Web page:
In chasing the mammoth, a squad chooses a “handicap” of a certain number of wickets to carry on each batsman’s person, with scores for a successful chase being weighted accordingly. In this case, each man for India was carrying nine wickets, a strong but not unprecedented handicap. For comparison, during the legendary chase by Trinidad & Tobago in the 1954 World Cup, each batsman carried four wickets on each arm, five on one foot, and three more arranged as a makeshift headpiece.
Stupendous tons from Virat Kohli and Rohit Sharma, and a splendid 95 from Shikhar Dhawan helped India pull off their biggest chase in ODI cricket to level the 7-match series against Australia 1-1.
Weights of various standard sizes are provided to the players to help subdue the animal. The largest, technically weighing 1,850 pounds but referred to familiarly as “tons,” are only employable by the strongest and most skilled hurlers. Kohli and Sharma are well-known for their pioneering use of a trebuchet, dubbed “Big Brahma.” “95” is a reference to the body temperature of the batsman, with lower temperatures under pressure being generally desirable.
Dhawan had a lucky escape when he was on 18 as Brad Haddin failed to hold on to a skier and the left-hander went on to bring up the fifty-run stand in the 9th over with three boundaries in a row off Watson.
During the first “innings” of an ODI cricket match, teams square off in an Alpine Golf format. A batsman from one side is chosen to play a full eighteen holes on a standard golf course, selecting a range of cricket bats to use in place of clubs. Meanwhile, players from the opposing squad are paired with downhill skiers on slopes adjoining the course. The objective of the latter team is to capture their opponents’ balls before reaching the cup, which they achieve by skiing at high speed across the green and striking at the ball with their bats. Deception and surprise are critical components of this phase of the match.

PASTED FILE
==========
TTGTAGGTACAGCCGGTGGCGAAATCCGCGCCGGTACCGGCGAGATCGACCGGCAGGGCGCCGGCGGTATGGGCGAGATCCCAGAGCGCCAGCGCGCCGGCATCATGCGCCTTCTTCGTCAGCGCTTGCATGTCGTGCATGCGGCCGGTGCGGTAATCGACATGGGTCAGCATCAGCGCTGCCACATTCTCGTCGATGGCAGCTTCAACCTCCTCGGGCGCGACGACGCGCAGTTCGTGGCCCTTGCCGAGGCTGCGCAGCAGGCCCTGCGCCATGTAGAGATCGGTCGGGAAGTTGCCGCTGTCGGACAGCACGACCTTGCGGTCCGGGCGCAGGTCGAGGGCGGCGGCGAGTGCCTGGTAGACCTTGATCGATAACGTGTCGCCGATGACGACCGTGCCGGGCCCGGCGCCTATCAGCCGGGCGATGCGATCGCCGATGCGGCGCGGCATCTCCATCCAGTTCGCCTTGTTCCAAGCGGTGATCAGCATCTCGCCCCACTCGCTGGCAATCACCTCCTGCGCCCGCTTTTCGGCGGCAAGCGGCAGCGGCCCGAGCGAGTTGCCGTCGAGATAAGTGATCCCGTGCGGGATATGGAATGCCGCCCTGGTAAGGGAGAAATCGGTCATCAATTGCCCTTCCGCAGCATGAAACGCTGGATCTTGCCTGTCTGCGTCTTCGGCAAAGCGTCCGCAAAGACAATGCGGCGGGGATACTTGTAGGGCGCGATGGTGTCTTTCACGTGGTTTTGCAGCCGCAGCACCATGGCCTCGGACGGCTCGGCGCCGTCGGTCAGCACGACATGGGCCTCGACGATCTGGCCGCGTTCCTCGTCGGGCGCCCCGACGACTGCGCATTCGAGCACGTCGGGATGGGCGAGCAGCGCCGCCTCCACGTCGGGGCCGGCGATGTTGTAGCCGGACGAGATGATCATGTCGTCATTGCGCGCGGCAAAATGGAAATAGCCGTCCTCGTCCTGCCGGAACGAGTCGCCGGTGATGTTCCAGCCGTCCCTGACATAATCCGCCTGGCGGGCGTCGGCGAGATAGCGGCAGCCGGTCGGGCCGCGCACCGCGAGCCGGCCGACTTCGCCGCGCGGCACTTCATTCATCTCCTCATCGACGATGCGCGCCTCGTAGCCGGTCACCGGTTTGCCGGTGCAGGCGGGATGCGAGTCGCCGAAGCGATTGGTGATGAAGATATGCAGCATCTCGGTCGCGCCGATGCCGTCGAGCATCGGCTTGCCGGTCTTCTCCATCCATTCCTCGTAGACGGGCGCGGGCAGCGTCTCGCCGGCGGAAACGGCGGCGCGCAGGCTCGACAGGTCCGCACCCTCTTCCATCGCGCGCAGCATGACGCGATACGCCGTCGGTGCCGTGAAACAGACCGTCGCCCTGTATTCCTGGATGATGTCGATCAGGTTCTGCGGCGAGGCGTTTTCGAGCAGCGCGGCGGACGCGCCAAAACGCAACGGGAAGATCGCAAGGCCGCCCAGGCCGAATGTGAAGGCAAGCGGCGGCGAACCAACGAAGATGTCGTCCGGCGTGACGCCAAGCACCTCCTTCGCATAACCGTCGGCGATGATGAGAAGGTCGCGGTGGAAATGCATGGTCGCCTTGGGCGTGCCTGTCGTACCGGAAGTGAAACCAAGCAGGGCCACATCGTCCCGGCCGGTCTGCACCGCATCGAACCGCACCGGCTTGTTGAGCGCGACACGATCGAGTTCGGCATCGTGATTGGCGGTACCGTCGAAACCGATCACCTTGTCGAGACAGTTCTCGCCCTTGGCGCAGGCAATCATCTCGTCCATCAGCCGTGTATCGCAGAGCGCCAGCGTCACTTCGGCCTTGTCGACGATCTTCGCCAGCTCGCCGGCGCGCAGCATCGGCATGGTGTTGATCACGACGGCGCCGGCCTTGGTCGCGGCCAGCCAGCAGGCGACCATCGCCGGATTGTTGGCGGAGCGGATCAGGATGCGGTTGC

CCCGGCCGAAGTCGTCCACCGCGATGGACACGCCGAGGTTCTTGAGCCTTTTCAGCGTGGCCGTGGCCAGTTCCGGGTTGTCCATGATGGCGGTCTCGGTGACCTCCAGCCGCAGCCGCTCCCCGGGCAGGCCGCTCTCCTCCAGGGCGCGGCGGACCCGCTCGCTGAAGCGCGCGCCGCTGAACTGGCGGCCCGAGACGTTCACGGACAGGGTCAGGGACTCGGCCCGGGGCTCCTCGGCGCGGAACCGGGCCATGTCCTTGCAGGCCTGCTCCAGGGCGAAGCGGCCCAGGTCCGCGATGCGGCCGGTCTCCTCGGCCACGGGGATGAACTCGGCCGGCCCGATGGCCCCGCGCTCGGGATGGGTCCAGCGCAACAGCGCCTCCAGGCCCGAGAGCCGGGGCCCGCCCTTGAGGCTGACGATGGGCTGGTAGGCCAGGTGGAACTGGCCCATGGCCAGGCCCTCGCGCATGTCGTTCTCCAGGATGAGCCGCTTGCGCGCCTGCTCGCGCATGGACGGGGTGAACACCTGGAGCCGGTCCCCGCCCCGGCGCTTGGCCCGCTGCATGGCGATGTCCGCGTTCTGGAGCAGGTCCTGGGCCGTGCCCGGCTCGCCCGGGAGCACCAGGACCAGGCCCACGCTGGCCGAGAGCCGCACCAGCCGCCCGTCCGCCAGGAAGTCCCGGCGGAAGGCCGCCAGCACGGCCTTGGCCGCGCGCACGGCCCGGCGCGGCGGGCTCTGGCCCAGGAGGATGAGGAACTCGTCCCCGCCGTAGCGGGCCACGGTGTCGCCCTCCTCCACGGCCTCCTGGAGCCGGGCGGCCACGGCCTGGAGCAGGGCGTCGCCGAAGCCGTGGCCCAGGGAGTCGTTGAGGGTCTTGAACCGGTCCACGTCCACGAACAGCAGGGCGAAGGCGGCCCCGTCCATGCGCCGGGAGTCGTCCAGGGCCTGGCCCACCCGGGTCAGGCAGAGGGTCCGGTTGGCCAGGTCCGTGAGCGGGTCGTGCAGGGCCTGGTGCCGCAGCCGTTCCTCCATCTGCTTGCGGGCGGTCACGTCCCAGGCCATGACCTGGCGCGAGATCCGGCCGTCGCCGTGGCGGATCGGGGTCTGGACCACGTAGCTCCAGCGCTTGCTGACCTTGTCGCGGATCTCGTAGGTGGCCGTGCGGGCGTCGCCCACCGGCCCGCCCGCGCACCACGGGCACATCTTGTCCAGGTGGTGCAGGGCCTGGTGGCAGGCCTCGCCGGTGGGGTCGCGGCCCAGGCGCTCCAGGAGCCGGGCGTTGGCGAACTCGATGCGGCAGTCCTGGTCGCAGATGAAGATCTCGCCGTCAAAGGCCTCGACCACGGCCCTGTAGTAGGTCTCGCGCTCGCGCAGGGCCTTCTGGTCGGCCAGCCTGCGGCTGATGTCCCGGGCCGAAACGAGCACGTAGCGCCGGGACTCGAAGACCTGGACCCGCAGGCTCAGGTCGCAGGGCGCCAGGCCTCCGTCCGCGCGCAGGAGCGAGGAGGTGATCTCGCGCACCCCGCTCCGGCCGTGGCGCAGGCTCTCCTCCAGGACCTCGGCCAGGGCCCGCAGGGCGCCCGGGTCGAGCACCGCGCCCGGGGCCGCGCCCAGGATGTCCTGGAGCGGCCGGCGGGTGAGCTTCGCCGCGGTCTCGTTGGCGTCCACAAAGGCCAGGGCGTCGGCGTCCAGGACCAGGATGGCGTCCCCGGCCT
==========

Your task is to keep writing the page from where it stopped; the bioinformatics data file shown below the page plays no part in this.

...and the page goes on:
However, if a player takes objection to the tactics of an opponent, he may invoke a rule known as “setting a boundary.” Traditionally, the player removes his gloves, enters the offending man’s “personal area” (defined variously in different countries, but typically around 0.6 meters in radius), and speaks the following lines: “This is behavior for which I will not stand, and a boundary must be set.” The ensuing “faceoff” is resolved according to the valor and dignity of the combatants. No time limit is applied to the encounter, and evenly-matched faceoffs may stretch on for hours or even days, with a famously tragic example occurring in 1937 when South Africa’s Wilfried Grootboom and Sri Lanka’s L.W. Chandrakumar perished of frostbite in the Karakoram.
We’re now out of space for today’s exercise, so our adventures in cricket will have to continue next time! In the meantime, mind your bails, ducks and yorkers!